This LinkedIn connection request prompted this post – to help us sharpen the mind and give you three tips to improve your social media communications. After all, I’d prefer to be at the  receiving end of good quality communications and connections.

Learning 1: Get Real in Your Social Media Connections

So, this is why this LinkedIn approach is initially amusing. First question: who is ‘Better Link Advertising’ and is Link his/her middle name, or is it a double-barrelled surname? That photo doesn’t look like a real person either and, worst of all, they have given me absolutely no reason to connect with them.

However, it’s not just for amusement. It needs to be treated more seriously than that, you need to do two further things:

  1. Consider why they are trying to connect with you: this approach, in my opinion, has much more value to them than to me. I am not connecting to anyone in particular but they are getting ‘endorsement’ from me and access to my contacts.
  2. Place a value your identity above just gaining contacts: you need to connect with people you know personally, ideally business contacts, but more than that people who you have an ‘even’ relationship with. Be very careful about connecting with those who’s interest is merely in your contacts (for example recruitment consultants and competitors)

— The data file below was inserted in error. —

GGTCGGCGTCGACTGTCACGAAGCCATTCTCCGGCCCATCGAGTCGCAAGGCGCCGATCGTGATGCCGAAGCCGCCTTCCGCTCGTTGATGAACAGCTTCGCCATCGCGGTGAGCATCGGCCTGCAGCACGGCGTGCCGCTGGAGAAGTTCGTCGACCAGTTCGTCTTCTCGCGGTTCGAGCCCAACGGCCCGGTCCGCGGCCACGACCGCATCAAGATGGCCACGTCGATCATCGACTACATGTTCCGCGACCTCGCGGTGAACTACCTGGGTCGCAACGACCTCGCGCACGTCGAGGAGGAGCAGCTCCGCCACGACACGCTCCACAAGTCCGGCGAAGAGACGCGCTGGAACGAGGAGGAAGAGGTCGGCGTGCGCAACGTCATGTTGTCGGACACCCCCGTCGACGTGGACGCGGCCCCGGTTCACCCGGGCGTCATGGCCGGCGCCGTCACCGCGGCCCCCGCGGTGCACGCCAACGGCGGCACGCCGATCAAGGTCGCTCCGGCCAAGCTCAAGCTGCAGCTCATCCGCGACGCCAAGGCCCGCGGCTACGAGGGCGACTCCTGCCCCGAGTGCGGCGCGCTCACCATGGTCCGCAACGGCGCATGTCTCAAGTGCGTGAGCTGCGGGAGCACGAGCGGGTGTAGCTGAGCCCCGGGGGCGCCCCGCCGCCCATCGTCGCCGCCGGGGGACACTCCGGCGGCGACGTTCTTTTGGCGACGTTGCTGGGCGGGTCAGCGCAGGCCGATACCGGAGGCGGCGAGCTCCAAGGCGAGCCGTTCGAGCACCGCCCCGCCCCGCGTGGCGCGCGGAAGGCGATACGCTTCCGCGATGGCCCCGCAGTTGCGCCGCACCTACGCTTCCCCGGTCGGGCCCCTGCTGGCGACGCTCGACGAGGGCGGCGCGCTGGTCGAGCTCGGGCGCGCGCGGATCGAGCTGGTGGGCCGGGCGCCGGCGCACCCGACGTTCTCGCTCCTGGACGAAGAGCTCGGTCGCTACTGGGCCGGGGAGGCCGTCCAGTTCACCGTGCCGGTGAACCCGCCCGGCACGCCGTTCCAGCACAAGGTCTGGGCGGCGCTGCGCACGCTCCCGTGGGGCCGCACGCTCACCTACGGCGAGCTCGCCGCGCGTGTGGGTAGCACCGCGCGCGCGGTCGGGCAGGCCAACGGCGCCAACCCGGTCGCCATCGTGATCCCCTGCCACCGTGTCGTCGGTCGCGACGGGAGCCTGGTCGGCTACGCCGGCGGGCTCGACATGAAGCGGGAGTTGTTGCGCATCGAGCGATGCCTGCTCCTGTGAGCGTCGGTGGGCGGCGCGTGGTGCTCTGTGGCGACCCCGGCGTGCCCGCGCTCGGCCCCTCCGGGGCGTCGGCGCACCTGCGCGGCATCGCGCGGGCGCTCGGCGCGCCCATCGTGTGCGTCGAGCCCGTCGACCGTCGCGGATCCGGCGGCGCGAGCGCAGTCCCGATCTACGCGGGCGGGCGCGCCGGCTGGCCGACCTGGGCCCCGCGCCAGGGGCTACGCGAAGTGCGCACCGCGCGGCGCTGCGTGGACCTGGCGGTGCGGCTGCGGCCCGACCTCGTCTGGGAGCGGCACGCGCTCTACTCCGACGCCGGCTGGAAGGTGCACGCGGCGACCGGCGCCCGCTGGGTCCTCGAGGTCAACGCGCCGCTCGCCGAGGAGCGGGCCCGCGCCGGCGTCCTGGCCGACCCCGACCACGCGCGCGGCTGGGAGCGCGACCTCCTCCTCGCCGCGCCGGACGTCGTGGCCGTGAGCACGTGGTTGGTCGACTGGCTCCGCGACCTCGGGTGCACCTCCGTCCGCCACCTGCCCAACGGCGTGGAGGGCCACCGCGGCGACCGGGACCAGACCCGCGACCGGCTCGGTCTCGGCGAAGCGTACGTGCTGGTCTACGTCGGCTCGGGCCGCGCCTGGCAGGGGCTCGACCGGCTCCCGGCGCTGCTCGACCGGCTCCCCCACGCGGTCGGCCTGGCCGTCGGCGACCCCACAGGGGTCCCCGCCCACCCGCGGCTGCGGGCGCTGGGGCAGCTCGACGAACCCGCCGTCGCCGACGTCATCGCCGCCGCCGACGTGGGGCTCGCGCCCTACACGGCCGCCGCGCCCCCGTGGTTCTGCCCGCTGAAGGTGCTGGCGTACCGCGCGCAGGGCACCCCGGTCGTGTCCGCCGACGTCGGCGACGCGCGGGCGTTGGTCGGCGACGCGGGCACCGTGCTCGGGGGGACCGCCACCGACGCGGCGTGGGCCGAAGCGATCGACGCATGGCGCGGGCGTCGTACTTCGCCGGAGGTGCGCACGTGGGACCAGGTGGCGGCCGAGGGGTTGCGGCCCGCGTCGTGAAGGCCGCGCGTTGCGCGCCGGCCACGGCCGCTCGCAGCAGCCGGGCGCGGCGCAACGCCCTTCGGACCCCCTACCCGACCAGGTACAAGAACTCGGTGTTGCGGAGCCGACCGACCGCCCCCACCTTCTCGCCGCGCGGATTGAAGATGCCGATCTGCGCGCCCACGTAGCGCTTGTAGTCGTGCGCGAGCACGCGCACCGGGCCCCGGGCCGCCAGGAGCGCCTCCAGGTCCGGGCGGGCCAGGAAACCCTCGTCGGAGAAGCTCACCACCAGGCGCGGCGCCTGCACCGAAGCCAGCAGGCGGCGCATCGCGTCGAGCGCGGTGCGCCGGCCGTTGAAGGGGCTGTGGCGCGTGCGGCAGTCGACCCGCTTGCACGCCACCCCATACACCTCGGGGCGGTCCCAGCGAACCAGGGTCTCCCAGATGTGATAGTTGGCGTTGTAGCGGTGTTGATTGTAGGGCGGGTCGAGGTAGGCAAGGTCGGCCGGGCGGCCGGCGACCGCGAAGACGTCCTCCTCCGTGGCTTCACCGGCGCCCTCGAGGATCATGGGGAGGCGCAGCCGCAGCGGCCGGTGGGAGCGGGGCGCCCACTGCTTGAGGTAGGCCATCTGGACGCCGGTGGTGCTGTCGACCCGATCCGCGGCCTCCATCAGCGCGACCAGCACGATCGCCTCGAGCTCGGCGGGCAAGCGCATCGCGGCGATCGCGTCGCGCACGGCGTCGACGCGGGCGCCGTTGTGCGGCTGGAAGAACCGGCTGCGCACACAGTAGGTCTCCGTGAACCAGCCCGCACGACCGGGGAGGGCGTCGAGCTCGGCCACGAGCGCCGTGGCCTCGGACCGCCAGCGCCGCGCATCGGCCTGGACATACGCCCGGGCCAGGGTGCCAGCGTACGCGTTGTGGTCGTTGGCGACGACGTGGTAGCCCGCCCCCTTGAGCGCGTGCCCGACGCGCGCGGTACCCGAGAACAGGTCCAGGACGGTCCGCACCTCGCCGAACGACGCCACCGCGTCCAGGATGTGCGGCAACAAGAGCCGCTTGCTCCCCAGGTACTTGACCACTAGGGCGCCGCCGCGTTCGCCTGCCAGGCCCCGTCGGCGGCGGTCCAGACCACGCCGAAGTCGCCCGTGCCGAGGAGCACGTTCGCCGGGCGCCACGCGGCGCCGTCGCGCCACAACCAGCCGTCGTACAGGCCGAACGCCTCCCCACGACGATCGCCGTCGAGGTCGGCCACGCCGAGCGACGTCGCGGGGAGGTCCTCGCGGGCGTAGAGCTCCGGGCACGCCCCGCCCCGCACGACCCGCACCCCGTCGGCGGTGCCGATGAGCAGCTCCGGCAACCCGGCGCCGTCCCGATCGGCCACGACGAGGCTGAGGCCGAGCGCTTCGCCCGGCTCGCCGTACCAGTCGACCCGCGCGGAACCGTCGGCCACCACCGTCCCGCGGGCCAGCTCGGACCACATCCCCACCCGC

If you’re not sure, then ask. Challenge them on why they want to connect with you.

Learning 2: Don’t Be Boring With What You Share in Your Feed

Boring LinkedIn post

Just because you can post, if you don’t have anything interesting to say, then it’s best to be quiet.

This post highlights just how bad it can get. I don’t mind your narcissism, but your post is painfully dull.

Why should I follow you when all I might get is rubbish like this? And hashtags don’t work in LinkedIn anyway so clearly this is just a tweet.

We like the quote:

“Wise men, when in doubt whether to speak or to keep quiet,
give themselves the benefit of the doubt, and remain silent.”

We prefer to have connections where quality is valued above quantity. Our feed would be less busy and more interesting and, ultimately, make our Social Media experience stronger.

Learning 3: Don’t Go On About ‘You’

boring video share on linkedinOf course it’s easy to do so, but don’t just go on about your business, your skills, your awards and your successes.

Mix up what you share, how you share it. Make it engaging, opinionated, informing and friendly.

Remember that incredibly dull person you met at a dinner party who kept on talking about themselves?

That could be you. Don’t fall into the same trap.

Ultimately there is no perfect formula for Social Media Marketing. It’s frustrating, it’s funny, it’s time-consuming and it has to be ‘you’.